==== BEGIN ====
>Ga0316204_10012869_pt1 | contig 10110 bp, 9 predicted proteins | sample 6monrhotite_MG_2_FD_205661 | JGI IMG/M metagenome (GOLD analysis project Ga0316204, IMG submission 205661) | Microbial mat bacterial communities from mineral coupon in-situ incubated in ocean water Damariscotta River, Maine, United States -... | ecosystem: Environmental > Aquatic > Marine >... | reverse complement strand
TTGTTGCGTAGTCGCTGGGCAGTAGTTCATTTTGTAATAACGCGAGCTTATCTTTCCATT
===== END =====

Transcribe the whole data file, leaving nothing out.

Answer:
>Ga0316204_10012869_pt1 | contig 10110 bp, 9 predicted proteins | sample 6monrhotite_MG_2_FD_205661 | JGI IMG/M metagenome (GOLD analysis project Ga0316204, IMG submission 205661) | Microbial mat bacterial communities from mineral coupon in-situ incubated in ocean water Damariscotta River, Maine, United States -... | ecosystem: Environmental > Aquatic > Marine >... | reverse complement strand
TTGTTGCGTAGTCGCTGGGCAGTAGTTCATTTTGTAATAACGCGAGCTTATCTTTCCATT